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Norovirus Outbreak & Prevention

How to Avoid Catching a Nasty Norovirus on the Road

Norovirus is sometimes called the “stomach flu,” although it is not related to the flu (a common respiratory illness cause by the influenza virus). Seven cruise ships from North American ports have reported gastrointestinal outbreaks to the federal Centers for Disease Control and Prevention since January 1. Last year, 28 ships had a total of 36 outbreaks, which the CDC defines as illness rates of 3% or higher among passengers or crew. This week alone, three ships — Holland America Line's Veendam and Ryndam and Royal Caribbean's Empress of the Seas — are reporting outbreaks affecting between 4.4% and 21% of passengers.

Symptoms caused by noroviruses

Common symptoms: vomiting, diarrhea, some stomach cramping

Less common symptoms: low-grade fever, chills, headache, muscle aches, nausea, and tiredness

Norovirus
Norovirus Shown Above :
a common respiratory illness cause by the influenza virus

This illness often begins suddenly, and the infected person may feel very sick. Normally the illness lasts about one to two days. Children often vomit more than adults.

Where noroviruses are found

Noroviruses are found in the stool or vomit of infected people and on infected surfaces that have been touched by ill people. Outbreaks occur more often where there are more people in a small area, such as nursing homes, restaurants, catered events, and cruise ships.

Why noroviruses are associated with cruise ships

  • Health officials track illness on cruise ships. Therefore, outbreaks are found and reported more quickly on a cruise ship than on land.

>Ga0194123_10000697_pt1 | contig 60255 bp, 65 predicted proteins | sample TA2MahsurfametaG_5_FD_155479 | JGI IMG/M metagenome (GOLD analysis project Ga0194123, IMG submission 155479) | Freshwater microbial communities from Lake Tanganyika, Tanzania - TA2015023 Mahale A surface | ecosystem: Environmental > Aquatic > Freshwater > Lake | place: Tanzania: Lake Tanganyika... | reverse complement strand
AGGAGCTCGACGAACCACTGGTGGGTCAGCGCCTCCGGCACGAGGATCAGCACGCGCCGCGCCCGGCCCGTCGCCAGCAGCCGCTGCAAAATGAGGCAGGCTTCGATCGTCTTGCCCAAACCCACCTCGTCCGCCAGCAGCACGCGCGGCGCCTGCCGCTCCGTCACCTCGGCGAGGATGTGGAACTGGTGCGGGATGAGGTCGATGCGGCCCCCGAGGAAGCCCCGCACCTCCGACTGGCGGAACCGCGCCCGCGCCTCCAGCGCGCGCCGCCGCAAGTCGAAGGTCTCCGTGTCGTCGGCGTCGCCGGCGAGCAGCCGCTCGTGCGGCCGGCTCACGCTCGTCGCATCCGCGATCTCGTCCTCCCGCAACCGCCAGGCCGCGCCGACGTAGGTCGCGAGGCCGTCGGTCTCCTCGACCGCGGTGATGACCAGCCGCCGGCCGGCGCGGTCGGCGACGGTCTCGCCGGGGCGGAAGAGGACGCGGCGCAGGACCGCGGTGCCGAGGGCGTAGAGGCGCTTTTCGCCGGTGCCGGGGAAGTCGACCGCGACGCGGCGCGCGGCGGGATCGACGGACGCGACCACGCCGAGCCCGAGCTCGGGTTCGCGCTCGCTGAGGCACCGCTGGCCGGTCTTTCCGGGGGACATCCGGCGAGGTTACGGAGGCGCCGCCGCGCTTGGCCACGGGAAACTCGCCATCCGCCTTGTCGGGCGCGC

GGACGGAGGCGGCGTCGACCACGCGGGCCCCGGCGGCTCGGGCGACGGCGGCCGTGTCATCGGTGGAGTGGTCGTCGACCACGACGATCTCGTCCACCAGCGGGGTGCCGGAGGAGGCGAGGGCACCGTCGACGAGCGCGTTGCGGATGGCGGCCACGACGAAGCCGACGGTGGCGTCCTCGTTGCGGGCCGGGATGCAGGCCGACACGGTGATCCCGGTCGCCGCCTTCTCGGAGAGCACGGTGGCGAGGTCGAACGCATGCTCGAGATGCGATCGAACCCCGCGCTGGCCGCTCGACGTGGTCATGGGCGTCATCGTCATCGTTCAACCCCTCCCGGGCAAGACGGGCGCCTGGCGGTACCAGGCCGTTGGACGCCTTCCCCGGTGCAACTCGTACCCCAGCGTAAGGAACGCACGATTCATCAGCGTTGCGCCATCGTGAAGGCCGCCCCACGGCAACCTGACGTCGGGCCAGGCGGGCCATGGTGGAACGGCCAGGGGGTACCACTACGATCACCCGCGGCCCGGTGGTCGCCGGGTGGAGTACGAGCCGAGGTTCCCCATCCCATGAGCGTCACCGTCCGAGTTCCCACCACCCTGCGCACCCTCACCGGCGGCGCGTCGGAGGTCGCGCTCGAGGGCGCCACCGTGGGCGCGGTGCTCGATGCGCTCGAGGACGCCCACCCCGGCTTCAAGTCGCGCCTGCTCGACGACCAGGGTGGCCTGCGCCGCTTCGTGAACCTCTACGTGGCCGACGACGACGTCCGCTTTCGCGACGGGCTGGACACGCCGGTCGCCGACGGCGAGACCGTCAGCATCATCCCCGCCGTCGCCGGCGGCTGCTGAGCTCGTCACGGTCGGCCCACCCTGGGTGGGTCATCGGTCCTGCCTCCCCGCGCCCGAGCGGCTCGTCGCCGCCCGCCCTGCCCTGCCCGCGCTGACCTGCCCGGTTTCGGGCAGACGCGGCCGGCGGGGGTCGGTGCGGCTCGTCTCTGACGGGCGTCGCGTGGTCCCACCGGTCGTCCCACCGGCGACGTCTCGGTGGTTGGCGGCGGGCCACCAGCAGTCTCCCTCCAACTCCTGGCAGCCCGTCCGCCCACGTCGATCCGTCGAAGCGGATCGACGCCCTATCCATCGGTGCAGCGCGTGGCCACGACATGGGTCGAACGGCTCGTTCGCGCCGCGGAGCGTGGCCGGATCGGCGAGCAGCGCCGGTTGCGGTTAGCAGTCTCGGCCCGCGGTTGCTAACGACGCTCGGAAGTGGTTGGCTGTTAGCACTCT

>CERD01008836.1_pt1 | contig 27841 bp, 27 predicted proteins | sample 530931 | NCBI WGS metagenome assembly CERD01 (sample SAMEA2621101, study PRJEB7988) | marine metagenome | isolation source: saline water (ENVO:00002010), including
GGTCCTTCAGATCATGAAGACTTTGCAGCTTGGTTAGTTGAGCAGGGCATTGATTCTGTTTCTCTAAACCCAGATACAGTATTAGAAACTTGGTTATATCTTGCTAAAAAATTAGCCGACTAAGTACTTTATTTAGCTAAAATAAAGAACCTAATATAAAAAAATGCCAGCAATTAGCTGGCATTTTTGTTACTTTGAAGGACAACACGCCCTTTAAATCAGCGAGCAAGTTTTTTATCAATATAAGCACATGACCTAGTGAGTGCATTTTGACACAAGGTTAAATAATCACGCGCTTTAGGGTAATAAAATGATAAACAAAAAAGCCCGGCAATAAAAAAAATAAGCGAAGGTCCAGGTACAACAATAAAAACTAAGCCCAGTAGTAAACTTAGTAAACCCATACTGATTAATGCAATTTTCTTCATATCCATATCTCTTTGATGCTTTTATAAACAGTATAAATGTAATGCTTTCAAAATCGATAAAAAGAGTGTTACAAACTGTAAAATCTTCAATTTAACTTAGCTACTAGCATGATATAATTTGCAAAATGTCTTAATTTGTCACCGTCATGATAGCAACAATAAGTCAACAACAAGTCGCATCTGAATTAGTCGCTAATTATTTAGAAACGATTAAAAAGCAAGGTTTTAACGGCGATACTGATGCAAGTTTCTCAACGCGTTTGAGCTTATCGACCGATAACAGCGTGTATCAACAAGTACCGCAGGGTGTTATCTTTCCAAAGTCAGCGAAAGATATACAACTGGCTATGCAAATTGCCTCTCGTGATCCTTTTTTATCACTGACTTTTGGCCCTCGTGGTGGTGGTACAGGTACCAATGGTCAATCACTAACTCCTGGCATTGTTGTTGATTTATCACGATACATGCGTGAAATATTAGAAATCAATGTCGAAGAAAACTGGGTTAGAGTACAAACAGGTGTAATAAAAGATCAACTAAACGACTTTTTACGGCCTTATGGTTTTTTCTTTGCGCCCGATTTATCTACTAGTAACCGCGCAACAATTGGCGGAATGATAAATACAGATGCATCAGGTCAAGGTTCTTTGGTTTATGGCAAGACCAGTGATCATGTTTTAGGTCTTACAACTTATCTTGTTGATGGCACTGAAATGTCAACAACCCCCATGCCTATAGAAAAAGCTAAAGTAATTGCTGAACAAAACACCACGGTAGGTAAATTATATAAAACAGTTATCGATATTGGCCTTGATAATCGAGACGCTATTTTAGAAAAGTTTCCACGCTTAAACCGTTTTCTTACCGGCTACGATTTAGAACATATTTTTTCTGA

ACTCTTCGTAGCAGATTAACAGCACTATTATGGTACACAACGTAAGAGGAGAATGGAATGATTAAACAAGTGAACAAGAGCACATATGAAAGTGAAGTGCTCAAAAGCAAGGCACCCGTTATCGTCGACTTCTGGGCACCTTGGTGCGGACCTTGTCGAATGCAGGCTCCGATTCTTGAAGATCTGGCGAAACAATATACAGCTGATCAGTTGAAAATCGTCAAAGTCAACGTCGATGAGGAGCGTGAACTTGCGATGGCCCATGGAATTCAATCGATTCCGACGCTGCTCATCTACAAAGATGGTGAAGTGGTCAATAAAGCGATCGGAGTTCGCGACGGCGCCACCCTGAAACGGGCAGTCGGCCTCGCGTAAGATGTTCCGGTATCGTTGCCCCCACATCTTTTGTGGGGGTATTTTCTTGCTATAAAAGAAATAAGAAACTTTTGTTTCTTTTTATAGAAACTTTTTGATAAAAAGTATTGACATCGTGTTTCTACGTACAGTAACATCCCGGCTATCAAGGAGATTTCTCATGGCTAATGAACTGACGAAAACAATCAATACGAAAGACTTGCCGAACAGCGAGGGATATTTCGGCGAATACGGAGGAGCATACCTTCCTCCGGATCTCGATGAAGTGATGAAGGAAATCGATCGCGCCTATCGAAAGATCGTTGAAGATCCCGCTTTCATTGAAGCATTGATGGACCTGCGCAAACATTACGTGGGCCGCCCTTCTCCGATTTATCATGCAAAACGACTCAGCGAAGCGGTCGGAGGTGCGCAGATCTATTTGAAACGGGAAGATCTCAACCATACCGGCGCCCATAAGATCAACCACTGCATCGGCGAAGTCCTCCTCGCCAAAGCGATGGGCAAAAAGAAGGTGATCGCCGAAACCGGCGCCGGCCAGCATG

• Close living quarters may increase the amount of group contact.

  • New passenger arrivals may bring the virus to other passengers and crew.

  • How noroviruses are spread

    People can become infected with the virus by:

    • Eating food or drinking liquids infected with noroviruses.

    • Touching surfaces or objects infected with noroviruses and then touching own mouth, nose, or eyes having person-to-person contact (with a norovirus-infected person) by:

    • being present while someone is vomiting

    • sharing food or eating from the same utensils

    • caring for a sick person

    • shaking hands

    • not washing hands after using the bathroom or changing diapers and before eating or preparing food.

    Norovirus infections are not usually serious

    Noroviruses are highly contagious, but infections are not usually serious. People may feel very sick and vomit often or get diarrhea, becoming dehydrated if lost liquids are not replaced. Most people recover within one or two days and have no long-term adverse health effects.

    What to do if you get norovirus

    Advise the medical staff of your illness. Drink plenty of fluids. Wash hands often.

    How to prevent getting and spreading noroviruses

    • Wash hands often. Wash hands after using the bathroom or changing diapers and before eating or preparing food. Wash hands more often when someone in your home is sick. For hand washing tips click the following link: www.cdc.gov

    • Avoid shaking hands during outbreaks.

    • Use alcohol-based hand sanitizer along with handwashing.

    For more information, visit www.cdc.gov

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